In summary, we need more human data to link exercise, brain function and repair. Moreover, it would be very interesting to know how pwMS on treatments such as ocrelizumab do vs. pwMS on ocrelizumab + an exercising program. Of note, all this emerging evidence comes on top of the fact that exercise has been clearly linked with less fatigue, less depression and anxiety, better cognition and higher mobility, and thus becoming an MS outlier in the most positive sense. The official advise for pwMS is to engage in 150-300 minutes of medium-vigourous exercise per week (i.e. increased respiratory rate and perspiring). As we all know from last week, the doorstep mile is the most difficult one. For anyone struggling to metaphorically get out of the door, I wanted to add the following advice:
- Do something you like to do
- Create a facilitating micro-environment: Put exercising in your agenda? Schedule exercising the day beforehand? Put your hiking shoes already next to the door? Rise and shine in a new sports outfit? For people working from home: Feel free to wear your sports outfit all-day long until you take the doorstep mile (some sports gear looks very professional during zoom meetings ;-))
- Multitask: Watching your favourite Netflix show is definitely compatible with exercising on a stationary bike? Running with an audiobook (warning: only if you wear bone-conducting headphones!) Hiking and listening to your favourite podcast? Taking one stop earlier on the subway to work and walk the remainder of the trajectory? Commuting by bike?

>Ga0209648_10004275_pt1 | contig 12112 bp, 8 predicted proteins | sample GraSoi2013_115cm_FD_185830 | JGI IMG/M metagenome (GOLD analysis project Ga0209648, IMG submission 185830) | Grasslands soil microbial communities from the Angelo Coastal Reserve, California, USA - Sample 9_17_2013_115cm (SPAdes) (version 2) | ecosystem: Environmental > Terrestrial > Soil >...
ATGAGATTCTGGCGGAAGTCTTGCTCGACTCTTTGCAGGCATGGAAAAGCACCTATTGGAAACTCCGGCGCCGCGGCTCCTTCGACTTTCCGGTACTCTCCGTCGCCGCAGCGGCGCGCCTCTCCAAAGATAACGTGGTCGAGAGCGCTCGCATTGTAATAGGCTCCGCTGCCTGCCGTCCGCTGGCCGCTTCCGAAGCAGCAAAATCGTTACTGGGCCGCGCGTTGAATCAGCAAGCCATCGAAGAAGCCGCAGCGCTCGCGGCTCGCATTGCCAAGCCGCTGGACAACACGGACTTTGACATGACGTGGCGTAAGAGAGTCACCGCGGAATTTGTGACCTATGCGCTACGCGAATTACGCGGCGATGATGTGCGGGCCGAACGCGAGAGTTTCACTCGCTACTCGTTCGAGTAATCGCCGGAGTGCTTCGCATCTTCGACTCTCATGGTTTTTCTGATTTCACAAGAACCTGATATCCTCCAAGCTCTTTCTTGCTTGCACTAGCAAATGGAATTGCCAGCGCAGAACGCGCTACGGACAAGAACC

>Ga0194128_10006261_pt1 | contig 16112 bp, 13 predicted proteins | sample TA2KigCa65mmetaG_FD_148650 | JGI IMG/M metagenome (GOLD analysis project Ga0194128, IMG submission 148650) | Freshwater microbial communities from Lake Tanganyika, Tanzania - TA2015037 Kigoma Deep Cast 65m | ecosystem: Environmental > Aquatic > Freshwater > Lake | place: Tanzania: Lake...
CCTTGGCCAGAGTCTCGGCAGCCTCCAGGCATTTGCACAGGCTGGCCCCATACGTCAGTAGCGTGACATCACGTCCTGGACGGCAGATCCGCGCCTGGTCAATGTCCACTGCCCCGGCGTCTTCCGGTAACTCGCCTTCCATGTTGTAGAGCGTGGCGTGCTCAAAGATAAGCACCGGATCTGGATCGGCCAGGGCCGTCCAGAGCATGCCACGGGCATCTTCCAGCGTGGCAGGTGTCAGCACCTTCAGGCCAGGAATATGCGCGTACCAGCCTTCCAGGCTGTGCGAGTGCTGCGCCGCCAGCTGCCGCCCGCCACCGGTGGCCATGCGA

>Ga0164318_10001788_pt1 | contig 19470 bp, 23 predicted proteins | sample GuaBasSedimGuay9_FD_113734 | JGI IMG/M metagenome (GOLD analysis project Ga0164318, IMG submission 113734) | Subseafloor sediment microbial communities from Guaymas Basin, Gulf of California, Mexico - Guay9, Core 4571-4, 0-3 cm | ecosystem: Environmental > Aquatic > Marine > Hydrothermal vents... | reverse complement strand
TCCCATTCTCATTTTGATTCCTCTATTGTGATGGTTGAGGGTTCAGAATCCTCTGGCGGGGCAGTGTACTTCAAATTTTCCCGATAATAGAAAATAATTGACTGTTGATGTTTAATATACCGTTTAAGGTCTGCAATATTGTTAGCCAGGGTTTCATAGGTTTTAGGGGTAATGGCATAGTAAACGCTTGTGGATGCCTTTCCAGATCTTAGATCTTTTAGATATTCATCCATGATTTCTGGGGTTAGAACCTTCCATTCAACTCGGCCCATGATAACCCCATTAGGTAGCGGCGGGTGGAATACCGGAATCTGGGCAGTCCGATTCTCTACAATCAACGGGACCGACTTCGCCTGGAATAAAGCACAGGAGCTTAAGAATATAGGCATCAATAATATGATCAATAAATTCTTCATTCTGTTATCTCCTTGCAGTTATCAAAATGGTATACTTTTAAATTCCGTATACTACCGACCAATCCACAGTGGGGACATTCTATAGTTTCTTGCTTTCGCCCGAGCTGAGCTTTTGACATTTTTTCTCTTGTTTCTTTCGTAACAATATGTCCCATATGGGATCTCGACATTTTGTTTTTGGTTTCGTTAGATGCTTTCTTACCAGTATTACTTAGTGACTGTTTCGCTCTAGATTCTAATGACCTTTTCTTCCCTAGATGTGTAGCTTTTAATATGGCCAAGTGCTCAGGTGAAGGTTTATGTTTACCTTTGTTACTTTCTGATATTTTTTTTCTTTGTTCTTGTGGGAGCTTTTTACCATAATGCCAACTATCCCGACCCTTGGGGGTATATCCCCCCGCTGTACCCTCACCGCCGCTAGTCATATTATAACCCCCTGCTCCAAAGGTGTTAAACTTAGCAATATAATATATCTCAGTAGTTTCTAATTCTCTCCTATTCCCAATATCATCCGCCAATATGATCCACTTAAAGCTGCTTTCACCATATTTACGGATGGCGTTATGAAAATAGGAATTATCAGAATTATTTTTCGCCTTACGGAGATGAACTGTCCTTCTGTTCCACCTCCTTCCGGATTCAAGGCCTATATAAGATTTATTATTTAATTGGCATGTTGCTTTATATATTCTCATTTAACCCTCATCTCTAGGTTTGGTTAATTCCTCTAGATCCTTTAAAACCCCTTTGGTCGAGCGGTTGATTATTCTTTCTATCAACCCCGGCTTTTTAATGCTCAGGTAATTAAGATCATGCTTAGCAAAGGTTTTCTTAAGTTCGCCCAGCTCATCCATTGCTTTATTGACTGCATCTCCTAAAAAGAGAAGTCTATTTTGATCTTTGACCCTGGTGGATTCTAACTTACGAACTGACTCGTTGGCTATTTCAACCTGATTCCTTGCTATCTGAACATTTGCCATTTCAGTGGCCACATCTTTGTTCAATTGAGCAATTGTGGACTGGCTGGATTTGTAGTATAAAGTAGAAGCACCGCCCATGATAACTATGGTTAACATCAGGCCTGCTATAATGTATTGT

- Make it social: Tell other people about your ambitions, you will notice you get a lot of support and some people might even join!
And remember: we are all outliers, and that’s a good thing!
Brian M Lozinski 1, V Wee Yong 1Affiliations expand
- PMID: 33124511
- DOI: 10.1177/1352458520969099
While people with multiple sclerosis (PwMS) historically were advised to avoid physical activity to reduce symptoms such as fatigue, they are now encouraged to remain active and to enlist in programs of exercise. However, despite an extensive current literature that exercise not only increases physical well-being but also their cognition and mental health, many PwMS are not meeting recommended levels of exercise. Here, we emphasize the impact and mechanisms of exercise on functional and structural changes to the brain, including improved connectome, neuroprotection, neurogenesis, oligodendrogenesis, and remyelination. We review evidence from animal models of multiple sclerosis (MS) that exercise protects and repairs the brain, and provide supportive data from clinical studies of PwMS. We introduce the concept of MedXercise, where exercise provides a brain milieu particularly conducive for a brain regenerative medication to act upon. The emphasis on exercise improving brain functions and repair should incentivize PwMS to remain physically active.
Keywords: Exercise; magnetic resonance imaging; neuroprotection; oligodendrocytes; remyelination; repair.